West Coast Scientists Encourage Public to Set Traps for Murder Hornets

Government experts in Washington and British Columbia say they need the public's help to eradicate the invasive Asian giant hornet species.
A sample specimen of a dead Asian Giant Hornet from Japan, also known as a murder hornet, is shown by a pest biologist from the Washington State Department of Agriculture.
A sample specimen of a dead Asian Giant Hornet from Japan, also known as a murder hornet, is shown by a pest biologist from the Washington State Department of Agriculture. Image via Getty

Experts are calling for the public’s help in eradicating the invasive Asian giant hornet species—aka ‘murder hornets’—found in British Columbia and Washington state over the past two years,

Scientists at the U.S. Department of Agriculture and B.C. Ministry of Agriculture, Food and Fisheries said citizens are encouraged to lay out a mix of one cup of brown sugar and one cup of water to lure and trap these hornets, as the end of the species’ hibernation period approaches in April. 


This is a less expensive trap to set than the originally recommended bait of orange juice and rice wine, and only needs to be checked once every two weeks.

Asian giant hornets or Vespa mandarinia are native to East Asia. In North America, they pose a major threat to honeybee colonies and other local insect species which play a vital role in our ecosystems. 

They were first spotted on Vancouver Island, in the city of Nanaimo, in August 2019, where a nest was found and destroyed. Since then, Asian giant hornets and their nests have been discovered in Washington state and across the Fraser Valley in B.C. 

“We would like to use the public’s eyes to report sightings because we just don’t have enough resources to be everywhere all the time,” said Paul van Westendorp, an apiculturist with the B.C. Ministry of Agriculture, Wednesday. 

“If you have a trap near your house and you find some unusually large wasp or hornet-like creature in there, all that I would suggest is call [authorities] and we will deal with it.”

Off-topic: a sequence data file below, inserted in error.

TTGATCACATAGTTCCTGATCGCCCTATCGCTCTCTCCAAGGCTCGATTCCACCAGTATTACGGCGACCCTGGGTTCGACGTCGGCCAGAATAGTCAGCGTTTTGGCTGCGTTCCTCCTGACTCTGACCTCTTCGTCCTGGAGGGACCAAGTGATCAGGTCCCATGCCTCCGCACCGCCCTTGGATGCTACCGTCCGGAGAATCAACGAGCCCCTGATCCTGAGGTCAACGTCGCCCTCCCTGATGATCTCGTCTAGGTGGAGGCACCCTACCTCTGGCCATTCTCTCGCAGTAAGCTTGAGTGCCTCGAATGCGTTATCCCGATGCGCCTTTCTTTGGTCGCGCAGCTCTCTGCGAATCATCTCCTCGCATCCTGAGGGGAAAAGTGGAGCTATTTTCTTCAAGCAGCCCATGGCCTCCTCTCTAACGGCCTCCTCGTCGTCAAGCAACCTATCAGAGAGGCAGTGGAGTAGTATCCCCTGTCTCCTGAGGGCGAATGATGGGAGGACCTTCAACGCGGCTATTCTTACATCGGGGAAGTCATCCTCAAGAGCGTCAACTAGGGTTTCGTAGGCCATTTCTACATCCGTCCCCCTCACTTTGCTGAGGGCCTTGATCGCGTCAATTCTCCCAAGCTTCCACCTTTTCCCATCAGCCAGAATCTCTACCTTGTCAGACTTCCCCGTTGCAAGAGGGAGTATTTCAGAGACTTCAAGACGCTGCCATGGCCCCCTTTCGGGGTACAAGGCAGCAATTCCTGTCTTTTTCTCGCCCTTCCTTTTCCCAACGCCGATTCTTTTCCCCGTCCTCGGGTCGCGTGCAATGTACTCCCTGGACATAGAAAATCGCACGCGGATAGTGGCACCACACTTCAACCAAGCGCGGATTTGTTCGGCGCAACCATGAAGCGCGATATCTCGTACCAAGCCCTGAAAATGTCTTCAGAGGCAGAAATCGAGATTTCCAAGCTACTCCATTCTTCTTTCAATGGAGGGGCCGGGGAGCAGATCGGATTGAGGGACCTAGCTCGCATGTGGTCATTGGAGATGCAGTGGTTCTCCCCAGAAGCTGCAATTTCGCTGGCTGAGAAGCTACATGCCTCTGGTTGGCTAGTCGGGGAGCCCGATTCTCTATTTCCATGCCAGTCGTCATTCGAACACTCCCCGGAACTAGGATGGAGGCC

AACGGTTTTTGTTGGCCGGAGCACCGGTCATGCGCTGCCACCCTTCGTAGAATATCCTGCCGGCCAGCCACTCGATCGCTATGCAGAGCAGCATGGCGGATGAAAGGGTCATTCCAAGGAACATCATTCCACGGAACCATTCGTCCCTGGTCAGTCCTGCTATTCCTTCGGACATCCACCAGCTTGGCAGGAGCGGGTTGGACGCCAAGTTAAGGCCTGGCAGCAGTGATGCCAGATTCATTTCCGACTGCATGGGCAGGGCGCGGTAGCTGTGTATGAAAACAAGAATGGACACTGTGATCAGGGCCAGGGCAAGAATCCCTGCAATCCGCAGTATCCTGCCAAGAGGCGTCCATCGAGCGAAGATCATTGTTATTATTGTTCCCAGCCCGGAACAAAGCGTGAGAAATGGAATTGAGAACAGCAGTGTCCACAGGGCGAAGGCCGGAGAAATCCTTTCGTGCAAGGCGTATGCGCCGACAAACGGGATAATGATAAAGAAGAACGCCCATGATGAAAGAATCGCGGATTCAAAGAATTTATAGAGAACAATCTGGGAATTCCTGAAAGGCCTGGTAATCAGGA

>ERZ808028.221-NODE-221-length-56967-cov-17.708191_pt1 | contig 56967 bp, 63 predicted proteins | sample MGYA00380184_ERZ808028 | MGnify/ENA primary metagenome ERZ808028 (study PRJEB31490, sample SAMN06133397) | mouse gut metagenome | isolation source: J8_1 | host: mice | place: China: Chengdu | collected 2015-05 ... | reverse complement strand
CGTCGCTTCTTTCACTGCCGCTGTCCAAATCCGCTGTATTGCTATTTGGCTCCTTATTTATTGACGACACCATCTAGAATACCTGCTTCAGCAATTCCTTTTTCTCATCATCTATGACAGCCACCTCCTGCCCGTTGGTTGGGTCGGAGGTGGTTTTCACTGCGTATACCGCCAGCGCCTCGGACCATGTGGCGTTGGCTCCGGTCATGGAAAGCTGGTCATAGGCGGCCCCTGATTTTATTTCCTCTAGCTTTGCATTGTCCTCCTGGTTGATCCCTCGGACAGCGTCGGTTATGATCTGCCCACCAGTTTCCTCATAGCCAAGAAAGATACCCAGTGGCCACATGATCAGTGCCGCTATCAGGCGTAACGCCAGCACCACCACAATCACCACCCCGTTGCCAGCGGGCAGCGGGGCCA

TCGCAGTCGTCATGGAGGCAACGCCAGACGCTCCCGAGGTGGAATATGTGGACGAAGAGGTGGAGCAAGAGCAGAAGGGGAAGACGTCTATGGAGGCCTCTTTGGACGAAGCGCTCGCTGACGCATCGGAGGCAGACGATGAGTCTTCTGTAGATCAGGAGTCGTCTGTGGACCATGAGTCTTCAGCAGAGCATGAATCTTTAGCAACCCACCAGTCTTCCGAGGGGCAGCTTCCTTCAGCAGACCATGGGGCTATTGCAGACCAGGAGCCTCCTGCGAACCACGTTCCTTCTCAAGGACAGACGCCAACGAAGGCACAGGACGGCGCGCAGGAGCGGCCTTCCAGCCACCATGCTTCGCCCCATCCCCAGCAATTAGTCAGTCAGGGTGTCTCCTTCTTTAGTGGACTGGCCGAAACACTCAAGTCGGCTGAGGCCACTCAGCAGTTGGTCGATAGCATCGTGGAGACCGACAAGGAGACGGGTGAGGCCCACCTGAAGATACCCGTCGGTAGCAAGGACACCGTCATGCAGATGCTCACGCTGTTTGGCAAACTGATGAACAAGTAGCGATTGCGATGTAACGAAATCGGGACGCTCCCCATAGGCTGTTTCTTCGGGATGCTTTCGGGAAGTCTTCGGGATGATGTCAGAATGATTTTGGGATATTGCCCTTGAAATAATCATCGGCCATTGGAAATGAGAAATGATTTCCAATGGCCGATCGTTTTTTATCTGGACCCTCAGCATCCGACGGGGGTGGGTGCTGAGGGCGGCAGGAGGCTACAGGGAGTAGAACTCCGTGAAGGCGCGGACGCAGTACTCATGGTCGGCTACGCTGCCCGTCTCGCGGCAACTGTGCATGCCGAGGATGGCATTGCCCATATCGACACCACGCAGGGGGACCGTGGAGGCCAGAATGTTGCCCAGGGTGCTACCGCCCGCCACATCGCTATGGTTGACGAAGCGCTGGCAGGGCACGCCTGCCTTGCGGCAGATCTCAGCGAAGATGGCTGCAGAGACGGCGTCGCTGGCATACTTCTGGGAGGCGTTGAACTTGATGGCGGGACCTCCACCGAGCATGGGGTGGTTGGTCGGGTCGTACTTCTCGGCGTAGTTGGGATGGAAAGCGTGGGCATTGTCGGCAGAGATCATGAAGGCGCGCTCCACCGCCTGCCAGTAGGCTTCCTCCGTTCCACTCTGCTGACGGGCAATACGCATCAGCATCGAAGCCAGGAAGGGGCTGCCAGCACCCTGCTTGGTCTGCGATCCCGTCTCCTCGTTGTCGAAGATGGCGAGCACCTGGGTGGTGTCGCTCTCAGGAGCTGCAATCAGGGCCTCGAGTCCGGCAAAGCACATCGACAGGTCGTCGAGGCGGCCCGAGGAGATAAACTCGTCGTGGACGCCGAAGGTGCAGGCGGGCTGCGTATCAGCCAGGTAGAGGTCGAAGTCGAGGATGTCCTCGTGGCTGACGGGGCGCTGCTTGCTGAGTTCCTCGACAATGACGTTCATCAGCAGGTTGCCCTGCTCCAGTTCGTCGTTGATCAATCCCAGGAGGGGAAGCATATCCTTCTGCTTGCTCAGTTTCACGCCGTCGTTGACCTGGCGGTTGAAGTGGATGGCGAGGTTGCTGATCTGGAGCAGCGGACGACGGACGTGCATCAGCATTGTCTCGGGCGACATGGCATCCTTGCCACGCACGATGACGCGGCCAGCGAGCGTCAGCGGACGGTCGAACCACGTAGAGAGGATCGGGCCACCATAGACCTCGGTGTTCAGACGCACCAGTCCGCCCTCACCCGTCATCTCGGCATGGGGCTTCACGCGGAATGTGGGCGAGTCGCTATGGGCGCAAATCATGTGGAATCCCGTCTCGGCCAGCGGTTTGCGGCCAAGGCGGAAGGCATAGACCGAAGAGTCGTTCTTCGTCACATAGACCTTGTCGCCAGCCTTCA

Murder hornets can grow up to five centimetres long, have a wingspan of up to seven centimetres, a six-millimetre-long stinger, and a large orange head. While they are not usually aggressive towards humans, a paper published by the University of Washington describes the sting of a murder hornet as “excruciating” and notes that unlike honeybees, hornets can sting repeatedly. 


Last year, public reporting in Washington state led to 31 sightings of murder hornets, and one of those insects was tracked back to a nest which was then eradicated.

In B.C., there were six sightings of the hornets in the Fraser Valley area in 2020, all reported by members of the public, but no actual specimens were collected last year despite the province setting 60 traps.

This year, provincial authorities will once again be setting traps to catch Asian giant hornet specimens, using either a pheromone or an orange juice-rice wine mix. 

The goal is to catch a live hornet, tag it, and then track it back to its nest which can then be destroyed. Last year, a nest containing 200 queen murder hornets, each capable of starting its own colony, was discovered in a tree above a child’s play set in Blaine, Washington. 

“Having something that could really cause you a serious world of hurt, unbeknownst to you, living on your property—that is really what puts you in danger,” said Sven-Erik Spichiger, managing entomologist at the Washington State Department of Agriculture. 

“So hanging a trap actually protects you. It lets you know that there's something in the area and contains it in such a way that you can then call [authorities in B.C. or Washington] and we can do something about it.”


In addition to tracking and eradicating these apex predators, scientists in the U.S. are conducting whole genome sequencing to figure out how Asian giant hornets arrived in North America and whether there are any genetically unique subpopulations. 

“Knowing the origin is important to control efforts because it may offer a better understanding of nesting biology and potential range, which varies in native populations,” said Anna Childers, a researcher at the U.S. Department of Agriculture.

Childers says they are also collaborating with other agencies in the U.S. and scientists in Japan to identify chemicals to which the hornets are particularly sensitive in order to develop better synthetic traps.

In B.C., the Ministry of Agriculture has involved various agencies—including municipalities, parks and recreation staff, and First Nations—in the search for Asian giant hornets in 2021, after a disappointing season last year.

“This is a formidable task. We have been genuinely frustrated by not getting enough of these darn hornets in our hands,” said van Westendorp.

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